People who were born with two hearts and two souls, and two sets of teeth were believed to be strzygi, somnambulics or people without armpit hair could also be seen as ones. Furthermore, a newborn child with already developed teeth was also believed to be one. It is said that strzygi usually died at a young age, but, according to belief, only one of their two souls would pass to the afterlife; the other soul was believed to cause the deceased strzyga to come back to life and prey upon other living beings. These undead creatures were believed to fly in the form of an owl and attack night-time travelers and people who had wandered off into the woods, sucking out their blood and eating their insides. It is also said that during epidemics, people were buried alive, and those who managed to get out of their graves, often weak, ill and with mutilated hands, came back as strzygi to haunt their communities. 

Velnias in Lithuanian stands for devil, vėlės - for the dead and vėlinės - for the Day of the dead or Dziady (Polish), all holding the same root. The contemporary meaning of Velnias as the evil spirit is secondary, coming into use during the times of Christianity. Velinas, one of the most common deities  in Baltic mythology, was responsible for people’s wealth and fertility as well as the underworld.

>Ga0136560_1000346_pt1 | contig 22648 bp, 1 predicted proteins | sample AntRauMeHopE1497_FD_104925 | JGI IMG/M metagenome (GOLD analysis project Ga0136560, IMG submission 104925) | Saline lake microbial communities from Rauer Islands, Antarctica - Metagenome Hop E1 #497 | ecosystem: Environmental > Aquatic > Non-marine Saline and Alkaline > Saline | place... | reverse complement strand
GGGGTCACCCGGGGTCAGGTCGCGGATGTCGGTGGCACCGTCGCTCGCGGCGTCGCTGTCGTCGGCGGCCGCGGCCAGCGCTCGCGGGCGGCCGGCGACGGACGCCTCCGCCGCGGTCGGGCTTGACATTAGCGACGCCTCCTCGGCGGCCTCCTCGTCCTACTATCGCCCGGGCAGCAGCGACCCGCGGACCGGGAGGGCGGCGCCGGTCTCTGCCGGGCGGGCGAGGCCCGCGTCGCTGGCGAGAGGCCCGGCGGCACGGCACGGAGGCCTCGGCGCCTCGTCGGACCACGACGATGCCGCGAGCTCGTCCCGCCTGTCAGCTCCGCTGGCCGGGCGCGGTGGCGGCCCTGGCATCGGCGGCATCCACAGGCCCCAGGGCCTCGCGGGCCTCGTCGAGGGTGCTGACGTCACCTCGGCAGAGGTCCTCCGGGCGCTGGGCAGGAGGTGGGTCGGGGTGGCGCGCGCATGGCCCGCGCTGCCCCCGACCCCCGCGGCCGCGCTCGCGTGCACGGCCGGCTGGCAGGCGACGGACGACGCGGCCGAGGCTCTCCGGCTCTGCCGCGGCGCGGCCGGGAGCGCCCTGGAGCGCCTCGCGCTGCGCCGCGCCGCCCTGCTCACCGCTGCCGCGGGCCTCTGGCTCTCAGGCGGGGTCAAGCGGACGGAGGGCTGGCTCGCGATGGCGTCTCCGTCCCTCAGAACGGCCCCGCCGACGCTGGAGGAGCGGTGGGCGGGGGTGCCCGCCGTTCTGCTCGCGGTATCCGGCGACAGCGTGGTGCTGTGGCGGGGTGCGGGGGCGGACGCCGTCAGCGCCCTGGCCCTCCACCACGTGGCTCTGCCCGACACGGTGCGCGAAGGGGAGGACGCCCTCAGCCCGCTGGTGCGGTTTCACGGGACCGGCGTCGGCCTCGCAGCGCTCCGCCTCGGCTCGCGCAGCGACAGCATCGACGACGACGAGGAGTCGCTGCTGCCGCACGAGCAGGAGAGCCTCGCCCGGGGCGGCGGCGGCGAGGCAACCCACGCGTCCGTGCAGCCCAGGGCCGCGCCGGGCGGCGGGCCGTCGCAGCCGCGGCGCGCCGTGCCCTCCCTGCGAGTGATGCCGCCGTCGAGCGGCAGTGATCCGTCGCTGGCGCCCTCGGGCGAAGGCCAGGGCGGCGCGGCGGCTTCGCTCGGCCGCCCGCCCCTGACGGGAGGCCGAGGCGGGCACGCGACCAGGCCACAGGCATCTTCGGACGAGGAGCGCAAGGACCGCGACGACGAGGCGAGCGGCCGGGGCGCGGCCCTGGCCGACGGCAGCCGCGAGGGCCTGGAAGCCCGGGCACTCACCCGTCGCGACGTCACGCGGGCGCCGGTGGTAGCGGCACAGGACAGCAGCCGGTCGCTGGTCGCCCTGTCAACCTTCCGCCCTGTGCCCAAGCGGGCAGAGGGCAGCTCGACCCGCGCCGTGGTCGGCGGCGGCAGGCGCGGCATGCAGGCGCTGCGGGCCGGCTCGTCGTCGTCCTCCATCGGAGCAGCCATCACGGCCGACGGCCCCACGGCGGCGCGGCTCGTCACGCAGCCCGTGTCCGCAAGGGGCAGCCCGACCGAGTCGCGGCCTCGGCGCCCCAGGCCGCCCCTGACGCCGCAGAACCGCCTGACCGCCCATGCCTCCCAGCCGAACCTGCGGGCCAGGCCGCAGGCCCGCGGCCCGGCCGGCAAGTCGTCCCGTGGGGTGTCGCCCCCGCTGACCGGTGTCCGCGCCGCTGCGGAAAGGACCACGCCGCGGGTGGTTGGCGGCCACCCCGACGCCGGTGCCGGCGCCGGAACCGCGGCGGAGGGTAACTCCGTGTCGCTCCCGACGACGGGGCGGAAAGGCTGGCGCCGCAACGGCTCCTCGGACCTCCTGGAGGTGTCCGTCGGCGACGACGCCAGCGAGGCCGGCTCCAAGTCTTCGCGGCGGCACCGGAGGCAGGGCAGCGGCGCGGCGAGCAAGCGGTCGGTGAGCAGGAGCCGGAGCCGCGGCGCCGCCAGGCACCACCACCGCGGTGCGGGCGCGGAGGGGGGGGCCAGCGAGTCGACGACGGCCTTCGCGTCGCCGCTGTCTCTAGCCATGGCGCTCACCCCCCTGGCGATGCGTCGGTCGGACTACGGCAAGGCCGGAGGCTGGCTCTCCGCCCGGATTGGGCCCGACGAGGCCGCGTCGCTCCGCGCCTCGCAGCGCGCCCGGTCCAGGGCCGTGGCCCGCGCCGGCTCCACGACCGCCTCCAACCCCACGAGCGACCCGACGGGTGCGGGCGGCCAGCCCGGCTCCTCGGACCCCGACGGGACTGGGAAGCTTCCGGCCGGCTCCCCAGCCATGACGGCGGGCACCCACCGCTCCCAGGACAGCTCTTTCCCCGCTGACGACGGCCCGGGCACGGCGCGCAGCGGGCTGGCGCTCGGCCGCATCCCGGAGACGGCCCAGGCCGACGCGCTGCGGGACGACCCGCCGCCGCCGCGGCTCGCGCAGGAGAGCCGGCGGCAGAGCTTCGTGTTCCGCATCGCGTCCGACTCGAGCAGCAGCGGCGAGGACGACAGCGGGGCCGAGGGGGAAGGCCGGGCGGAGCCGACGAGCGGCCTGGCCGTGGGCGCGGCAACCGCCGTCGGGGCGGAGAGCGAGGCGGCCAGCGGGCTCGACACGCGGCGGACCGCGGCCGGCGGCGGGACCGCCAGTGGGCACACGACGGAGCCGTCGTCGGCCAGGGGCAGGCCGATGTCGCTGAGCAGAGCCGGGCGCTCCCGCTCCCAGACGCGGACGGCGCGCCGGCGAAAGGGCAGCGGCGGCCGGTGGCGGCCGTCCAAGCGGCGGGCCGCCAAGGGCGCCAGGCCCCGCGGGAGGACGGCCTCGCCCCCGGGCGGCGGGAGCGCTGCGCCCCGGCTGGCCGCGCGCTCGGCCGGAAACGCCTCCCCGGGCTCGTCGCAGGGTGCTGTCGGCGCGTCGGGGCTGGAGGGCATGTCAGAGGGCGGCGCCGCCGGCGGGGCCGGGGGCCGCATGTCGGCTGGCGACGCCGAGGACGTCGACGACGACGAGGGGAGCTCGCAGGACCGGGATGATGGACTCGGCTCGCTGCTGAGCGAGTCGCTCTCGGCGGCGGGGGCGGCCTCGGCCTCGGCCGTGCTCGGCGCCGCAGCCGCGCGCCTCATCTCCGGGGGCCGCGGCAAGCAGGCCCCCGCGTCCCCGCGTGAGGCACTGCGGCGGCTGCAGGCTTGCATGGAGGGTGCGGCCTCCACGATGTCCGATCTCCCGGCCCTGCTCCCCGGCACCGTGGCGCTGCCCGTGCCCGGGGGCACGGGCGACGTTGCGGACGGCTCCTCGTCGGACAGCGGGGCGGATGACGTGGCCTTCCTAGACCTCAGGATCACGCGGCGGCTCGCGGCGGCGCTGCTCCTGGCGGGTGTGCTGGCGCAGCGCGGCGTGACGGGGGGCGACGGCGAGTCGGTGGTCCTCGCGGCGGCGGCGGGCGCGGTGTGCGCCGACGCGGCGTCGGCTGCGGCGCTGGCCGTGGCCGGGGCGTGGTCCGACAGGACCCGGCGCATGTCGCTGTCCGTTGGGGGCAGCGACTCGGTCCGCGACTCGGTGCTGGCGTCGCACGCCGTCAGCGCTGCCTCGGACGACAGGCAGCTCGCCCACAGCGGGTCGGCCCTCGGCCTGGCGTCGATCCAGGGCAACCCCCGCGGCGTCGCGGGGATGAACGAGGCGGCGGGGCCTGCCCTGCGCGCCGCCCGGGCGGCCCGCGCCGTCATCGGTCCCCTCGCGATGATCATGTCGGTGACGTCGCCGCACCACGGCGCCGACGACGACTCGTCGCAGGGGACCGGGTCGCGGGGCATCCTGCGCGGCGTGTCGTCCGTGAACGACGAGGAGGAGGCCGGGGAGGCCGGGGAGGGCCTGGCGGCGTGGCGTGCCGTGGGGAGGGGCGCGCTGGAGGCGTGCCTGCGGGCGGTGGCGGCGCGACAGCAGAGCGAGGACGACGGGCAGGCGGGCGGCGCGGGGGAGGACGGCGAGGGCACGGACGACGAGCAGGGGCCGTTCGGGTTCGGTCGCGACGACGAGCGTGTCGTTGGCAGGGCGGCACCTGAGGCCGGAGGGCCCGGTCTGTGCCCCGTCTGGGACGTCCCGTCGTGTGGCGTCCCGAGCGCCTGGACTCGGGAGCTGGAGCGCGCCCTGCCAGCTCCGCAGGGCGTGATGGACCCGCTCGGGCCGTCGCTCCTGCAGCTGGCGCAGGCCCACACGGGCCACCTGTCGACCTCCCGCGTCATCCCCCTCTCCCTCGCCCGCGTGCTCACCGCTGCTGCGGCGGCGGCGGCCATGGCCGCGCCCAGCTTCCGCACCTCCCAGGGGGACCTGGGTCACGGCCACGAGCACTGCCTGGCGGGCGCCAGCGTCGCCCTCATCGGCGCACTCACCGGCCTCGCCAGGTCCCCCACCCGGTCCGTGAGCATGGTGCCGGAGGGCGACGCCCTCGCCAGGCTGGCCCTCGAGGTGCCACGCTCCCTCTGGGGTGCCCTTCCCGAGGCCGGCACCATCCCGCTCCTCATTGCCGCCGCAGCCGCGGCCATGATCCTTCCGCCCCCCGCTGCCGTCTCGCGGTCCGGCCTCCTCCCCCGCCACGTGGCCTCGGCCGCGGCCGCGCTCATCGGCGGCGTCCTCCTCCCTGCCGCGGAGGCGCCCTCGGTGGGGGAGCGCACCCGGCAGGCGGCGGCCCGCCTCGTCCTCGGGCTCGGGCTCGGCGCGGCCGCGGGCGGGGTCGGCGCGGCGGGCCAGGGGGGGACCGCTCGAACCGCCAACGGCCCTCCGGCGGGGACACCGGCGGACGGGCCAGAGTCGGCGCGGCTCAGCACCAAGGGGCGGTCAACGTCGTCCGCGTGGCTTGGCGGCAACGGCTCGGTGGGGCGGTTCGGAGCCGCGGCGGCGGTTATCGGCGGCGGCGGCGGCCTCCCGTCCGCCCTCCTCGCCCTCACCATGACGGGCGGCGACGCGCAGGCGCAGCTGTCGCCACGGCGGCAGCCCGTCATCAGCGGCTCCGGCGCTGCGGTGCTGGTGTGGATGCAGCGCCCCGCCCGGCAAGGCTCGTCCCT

Their poverty stands out in the confessions. It was in times of need that the devil appeared to them, to assure them that from now on they should never want, although the money they would give them on such occasions would soon turn to ashes, a detail perhaps related to the experience of super-inflation common at that time.



Lada and her daughter Lela in Baltic mythology are deities that connect soil and the sky and nurture the earth. Their names up to this day are carried through Lithuanian folk song
Sutartinės. Today the meaning of the word leliumai deriving from Lela’s name is still being carried through song as an unconscious chant to the deity.

Thesmophoria began as a fertility rite. It dated back to pre­-Homeric times, a ritual women conducted in the late autumn when seed was to be sown. Demeter, goddess of the earth, presided as divine patron. The festival's story came from Demeter's burial and mourning for her dead daughter, Persephone; the name came from its main action, that of laying things in the earth (thesmoi in Greek means "laying down" in the broad sense of laying down the law). Women prepared for the Thesmophoria with a ritual act making use of pigs - treated in Greek mythology as animals of sacred value. At the end of each spring, they took slaughtered pigs down into pits, or megara, dug into the ground; here the dead animals were left to putrefy. 


On the first of the three days of the Thesmophoria, women went into the pits containing the moist remains of the pigs, and mixed grain seed into the carcasses. This day was a matter of "going" (
kathodos) and "rising up" (anodos), for the women rose from the cave to enter into special huts where they sat and slept on the ground. On the second day, the women fasted, to commemorate Persephone's death; they mourned by swearing and cursing. On the third day, they retrieved the grain-rich piglets, and this stinking mush was sown into the earth later as a kind of sacred compost.